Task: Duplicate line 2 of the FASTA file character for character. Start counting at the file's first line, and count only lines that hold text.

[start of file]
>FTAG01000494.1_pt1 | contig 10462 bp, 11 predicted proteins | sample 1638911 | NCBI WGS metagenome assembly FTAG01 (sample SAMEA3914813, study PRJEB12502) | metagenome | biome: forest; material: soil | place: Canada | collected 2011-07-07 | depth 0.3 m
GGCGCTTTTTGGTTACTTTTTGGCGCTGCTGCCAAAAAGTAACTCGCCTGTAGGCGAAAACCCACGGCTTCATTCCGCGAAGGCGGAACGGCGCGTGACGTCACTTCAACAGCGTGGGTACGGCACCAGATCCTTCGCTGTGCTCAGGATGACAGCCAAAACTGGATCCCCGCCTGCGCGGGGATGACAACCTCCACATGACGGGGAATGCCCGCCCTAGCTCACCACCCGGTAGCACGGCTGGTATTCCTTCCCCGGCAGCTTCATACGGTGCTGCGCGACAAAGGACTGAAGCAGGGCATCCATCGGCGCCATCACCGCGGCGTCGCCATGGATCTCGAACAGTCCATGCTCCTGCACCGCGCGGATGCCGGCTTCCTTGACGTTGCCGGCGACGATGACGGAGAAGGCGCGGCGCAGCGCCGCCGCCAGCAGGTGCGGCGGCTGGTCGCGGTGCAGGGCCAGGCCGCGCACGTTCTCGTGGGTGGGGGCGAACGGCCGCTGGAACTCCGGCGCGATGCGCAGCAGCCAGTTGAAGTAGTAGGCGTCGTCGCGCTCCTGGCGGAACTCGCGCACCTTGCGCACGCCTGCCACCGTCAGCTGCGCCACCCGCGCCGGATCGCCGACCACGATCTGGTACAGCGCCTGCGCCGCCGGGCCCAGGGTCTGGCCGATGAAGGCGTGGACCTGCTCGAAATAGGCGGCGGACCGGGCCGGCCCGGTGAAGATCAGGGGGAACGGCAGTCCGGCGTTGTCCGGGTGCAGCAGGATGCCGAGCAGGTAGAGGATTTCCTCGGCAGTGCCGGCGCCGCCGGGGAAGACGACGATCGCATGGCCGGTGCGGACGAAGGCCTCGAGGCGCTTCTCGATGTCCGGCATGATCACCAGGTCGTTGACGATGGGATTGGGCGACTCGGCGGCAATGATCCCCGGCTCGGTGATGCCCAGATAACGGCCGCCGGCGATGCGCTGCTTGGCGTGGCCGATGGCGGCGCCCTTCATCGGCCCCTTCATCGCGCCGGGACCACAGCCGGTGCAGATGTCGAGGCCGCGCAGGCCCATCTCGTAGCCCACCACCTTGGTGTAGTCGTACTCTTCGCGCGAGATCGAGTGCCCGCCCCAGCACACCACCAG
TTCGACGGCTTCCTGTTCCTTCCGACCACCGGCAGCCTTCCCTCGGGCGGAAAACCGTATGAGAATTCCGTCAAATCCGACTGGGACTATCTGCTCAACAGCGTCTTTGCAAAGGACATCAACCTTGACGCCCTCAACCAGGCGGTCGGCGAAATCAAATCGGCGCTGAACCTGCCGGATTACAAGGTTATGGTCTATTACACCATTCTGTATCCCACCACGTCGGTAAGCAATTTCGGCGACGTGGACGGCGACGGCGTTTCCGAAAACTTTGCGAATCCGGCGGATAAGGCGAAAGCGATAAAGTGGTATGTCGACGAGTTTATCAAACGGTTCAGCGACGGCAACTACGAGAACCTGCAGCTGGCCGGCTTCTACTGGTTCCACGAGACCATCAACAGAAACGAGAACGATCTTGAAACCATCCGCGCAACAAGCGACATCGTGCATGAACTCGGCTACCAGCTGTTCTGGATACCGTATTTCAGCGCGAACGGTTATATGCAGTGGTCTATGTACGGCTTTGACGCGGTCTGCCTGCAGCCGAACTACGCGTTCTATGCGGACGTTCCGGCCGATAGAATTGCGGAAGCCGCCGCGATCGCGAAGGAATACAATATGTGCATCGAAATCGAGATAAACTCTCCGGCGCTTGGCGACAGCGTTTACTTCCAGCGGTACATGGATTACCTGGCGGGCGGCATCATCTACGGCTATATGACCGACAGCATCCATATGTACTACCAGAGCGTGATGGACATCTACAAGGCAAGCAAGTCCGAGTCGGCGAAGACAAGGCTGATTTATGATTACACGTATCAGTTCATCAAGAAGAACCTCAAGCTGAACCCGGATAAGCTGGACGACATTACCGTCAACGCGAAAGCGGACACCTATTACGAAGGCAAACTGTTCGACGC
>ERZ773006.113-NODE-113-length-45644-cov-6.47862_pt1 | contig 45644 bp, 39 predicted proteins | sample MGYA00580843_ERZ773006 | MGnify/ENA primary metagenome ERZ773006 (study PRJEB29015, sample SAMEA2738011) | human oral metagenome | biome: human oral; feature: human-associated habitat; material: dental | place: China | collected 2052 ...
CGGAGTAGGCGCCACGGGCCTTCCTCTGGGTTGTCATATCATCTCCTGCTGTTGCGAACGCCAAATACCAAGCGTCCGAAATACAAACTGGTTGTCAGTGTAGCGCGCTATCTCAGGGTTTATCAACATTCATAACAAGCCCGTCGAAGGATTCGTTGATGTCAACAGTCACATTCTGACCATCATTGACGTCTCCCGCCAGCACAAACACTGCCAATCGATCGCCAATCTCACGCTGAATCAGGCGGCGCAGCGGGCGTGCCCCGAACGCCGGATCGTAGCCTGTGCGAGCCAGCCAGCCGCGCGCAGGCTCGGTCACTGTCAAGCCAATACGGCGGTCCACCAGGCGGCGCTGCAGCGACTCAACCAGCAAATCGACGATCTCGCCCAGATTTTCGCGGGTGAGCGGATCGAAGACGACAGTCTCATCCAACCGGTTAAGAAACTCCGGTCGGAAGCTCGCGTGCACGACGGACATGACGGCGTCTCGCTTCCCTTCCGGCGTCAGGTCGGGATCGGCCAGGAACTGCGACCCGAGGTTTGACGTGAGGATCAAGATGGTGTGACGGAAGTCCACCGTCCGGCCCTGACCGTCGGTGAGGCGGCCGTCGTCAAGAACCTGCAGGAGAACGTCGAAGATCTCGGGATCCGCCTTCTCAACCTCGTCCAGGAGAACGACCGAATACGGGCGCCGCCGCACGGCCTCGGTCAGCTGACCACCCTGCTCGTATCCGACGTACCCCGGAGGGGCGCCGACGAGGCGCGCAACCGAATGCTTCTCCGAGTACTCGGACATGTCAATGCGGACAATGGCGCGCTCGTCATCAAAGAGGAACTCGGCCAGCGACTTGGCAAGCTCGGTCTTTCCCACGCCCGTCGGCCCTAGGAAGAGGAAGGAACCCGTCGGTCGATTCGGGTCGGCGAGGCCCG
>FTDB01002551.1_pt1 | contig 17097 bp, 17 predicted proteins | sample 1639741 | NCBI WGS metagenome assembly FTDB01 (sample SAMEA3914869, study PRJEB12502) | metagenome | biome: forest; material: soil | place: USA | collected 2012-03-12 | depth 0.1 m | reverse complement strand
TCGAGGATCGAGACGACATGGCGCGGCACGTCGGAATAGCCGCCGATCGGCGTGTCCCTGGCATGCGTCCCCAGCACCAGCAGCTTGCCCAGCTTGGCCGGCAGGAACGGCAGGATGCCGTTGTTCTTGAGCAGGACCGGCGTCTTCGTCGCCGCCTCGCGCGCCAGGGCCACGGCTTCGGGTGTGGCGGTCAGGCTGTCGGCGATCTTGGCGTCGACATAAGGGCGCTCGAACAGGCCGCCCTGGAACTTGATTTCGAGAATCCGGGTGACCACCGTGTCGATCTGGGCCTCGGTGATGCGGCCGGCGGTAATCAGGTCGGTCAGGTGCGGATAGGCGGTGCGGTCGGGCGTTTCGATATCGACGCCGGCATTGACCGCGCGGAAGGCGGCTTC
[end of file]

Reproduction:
GGCGCTTTTTGGTTACTTTTTGGCGCTGCTGCCAAAAAGTAACTCGCCTGTAGGCGAAAACCCACGGCTTCATTCCGCGAAGGCGGAACGGCGCGTGACGTCACTTCAACAGCGTGGGTACGGCACCAGATCCTTCGCTGTGCTCAGGATGACAGCCAAAACTGGATCCCCGCCTGCGCGGGGATGACAACCTCCACATGACGGGGAATGCCCGCCCTAGCTCACCACCCGGTAGCACGGCTGGTATTCCTTCCCCGGCAGCTTCATACGGTGCTGCGCGACAAAGGACTGAAGCAGGGCATCCATCGGCGCCATCACCGCGGCGTCGCCATGGATCTCGAACAGTCCATGCTCCTGCACCGCGCGGATGCCGGCTTCCTTGACGTTGCCGGCGACGATGACGGAGAAGGCGCGGCGCAGCGCCGCCGCCAGCAGGTGCGGCGGCTGGTCGCGGTGCAGGGCCAGGCCGCGCACGTTCTCGTGGGTGGGGGCGAACGGCCGCTGGAACTCCGGCGCGATGCGCAGCAGCCAGTTGAAGTAGTAGGCGTCGTCGCGCTCCTGGCGGAACTCGCGCACCTTGCGCACGCCTGCCACCGTCAGCTGCGCCACCCGCGCCGGATCGCCGACCACGATCTGGTACAGCGCCTGCGCCGCCGGGCCCAGGGTCTGGCCGATGAAGGCGTGGACCTGCTCGAAATAGGCGGCGGACCGGGCCGGCCCGGTGAAGATCAGGGGGAACGGCAGTCCGGCGTTGTCCGGGTGCAGCAGGATGCCGAGCAGGTAGAGGATTTCCTCGGCAGTGCCGGCGCCGCCGGGGAAGACGACGATCGCATGGCCGGTGCGGACGAAGGCCTCGAGGCGCTTCTCGATGTCCGGCATGATCACCAGGTCGTTGACGATGGGATTGGGCGACTCGGCGGCAATGATCCCCGGCTCGGTGATGCCCAGATAACGGCCGCCGGCGATGCGCTGCTTGGCGTGGCCGATGGCGGCGCCCTTCATCGGCCCCTTCATCGCGCCGGGACCACAGCCGGTGCAGATGTCGAGGCCGCGCAGGCCCATCTCGTAGCCCACCACCTTGGTGTAGTCGTACTCTTCGCGCGAGATCGAGTGCCCGCCCCAGCACACCACCAG